Missed Buying Philip Morris in the 1980s? You've Got Another Chance

I recently bought some shares of Philip Morris International (PM). It's the second largest seller of cigarettes in the world. Excluding the US, which is the domain of Altria (MO), PM controls 16% of the market worldwide. I'm sure you heard of the Marlboro brand.

While I think the stock will be a long term winner, I'll start off with reasons not to buy:

1. PM's biggest market is Western Europe, where it makes 50% of its sales and holds 40% market share. Cigarette volumes in this mature market, because of smoking bans, taxes, and other regulations, are declining and are expected to continue to decline in the long term.

2. Tobacco lawsuits are on the rise internationally.

3. Earnings performance may be volatile, as it will likely swing with crests and troughs of developing nation economies.

4. Selling in developing nations also has some political risk. Governments may change; their views on tobacco might also.

Reasons to buy outweigh the above risks:

1. While it has around 30% market share in South America, close to 22% in Africa, Eastern Europe, and the Middle East, and about 16% share in Asia (not including China), PM has lots of room to grow, especially in Bangladesh, China, India, and Vietnam.

2. China loves smoking. PM has access to this huge market (the largest in the world) through a joint venture with the world's largest tobacco producer, China National Tobacco.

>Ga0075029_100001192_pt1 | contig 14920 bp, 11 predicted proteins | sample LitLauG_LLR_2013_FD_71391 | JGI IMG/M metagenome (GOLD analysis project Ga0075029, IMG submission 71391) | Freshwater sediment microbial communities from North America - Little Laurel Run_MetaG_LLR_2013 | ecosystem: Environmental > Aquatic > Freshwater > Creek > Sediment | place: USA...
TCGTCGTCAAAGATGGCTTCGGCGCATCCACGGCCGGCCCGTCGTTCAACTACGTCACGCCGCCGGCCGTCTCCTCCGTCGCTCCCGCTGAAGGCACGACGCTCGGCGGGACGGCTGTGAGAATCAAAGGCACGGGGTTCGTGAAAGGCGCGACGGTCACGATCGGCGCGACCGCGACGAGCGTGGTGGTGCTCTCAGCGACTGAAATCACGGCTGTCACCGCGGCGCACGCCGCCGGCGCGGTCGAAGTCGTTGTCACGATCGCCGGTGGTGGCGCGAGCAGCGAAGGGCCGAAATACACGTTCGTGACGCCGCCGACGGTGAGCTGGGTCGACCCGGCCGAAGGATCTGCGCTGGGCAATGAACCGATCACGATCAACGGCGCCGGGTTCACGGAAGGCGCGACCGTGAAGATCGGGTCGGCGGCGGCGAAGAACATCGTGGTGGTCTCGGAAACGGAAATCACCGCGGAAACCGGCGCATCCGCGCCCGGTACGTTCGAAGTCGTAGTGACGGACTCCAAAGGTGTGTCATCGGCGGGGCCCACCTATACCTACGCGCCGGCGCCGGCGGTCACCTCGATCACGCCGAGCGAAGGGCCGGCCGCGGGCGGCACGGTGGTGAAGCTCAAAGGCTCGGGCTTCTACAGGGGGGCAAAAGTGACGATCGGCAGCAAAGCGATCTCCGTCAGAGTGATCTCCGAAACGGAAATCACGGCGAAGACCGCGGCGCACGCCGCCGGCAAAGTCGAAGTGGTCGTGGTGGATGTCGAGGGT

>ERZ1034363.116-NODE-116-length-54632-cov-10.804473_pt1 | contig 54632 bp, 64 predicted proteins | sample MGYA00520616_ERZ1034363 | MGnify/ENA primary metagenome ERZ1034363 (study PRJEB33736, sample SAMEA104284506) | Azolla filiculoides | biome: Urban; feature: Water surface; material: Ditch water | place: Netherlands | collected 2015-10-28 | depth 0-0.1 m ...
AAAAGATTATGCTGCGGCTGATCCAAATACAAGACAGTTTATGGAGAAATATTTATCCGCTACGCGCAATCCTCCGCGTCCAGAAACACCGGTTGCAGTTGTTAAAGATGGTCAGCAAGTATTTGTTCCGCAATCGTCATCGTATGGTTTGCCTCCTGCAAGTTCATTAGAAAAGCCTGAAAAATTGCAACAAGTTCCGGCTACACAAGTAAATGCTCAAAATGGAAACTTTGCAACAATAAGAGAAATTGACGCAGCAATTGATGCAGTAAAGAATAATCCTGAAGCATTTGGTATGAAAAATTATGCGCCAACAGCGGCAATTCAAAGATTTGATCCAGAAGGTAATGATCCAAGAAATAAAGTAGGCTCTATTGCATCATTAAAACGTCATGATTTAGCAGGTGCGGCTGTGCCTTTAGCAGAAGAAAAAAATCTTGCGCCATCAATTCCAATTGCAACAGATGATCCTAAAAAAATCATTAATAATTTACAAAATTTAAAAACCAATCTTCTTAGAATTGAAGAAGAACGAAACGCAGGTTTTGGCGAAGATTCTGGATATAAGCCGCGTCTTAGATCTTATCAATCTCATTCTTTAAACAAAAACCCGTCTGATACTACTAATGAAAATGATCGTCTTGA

3. While cigarette volumes are declining in Western Europe, international volume is expected to grow over the next two decades at an annual rate of 1 to 3%.

4. A recently started cost savings program is expected to save about $1 billion over the next three years.

5. Share repurchases should total over $13 billion over the next two years. That's around 12% of PM's current market cap.

6. All of the above should increase earnings. The falling dollar will give an extra upward push.

7. The dividend, now hovering around 3.8% (annual dividend is supposed to be $1.84/sh), should also rise. Payout is provisionally set to 65% of earnings.

8. PM should be immune from US lawsuits. People around the world aren't as litigious as they are in the US. Despite all the lawsuits in the US, the old Philip Morris, then Altria, did pretty well. Imagine that, but with less suits for PM.

9. Consisting pretty much of members of the old Altria board, management is solid. CEO Louis Camilleri has a wealth of experience, particularly with emerging markets.

10. PM sells an addictive product, and one of the world's most recognizable brands.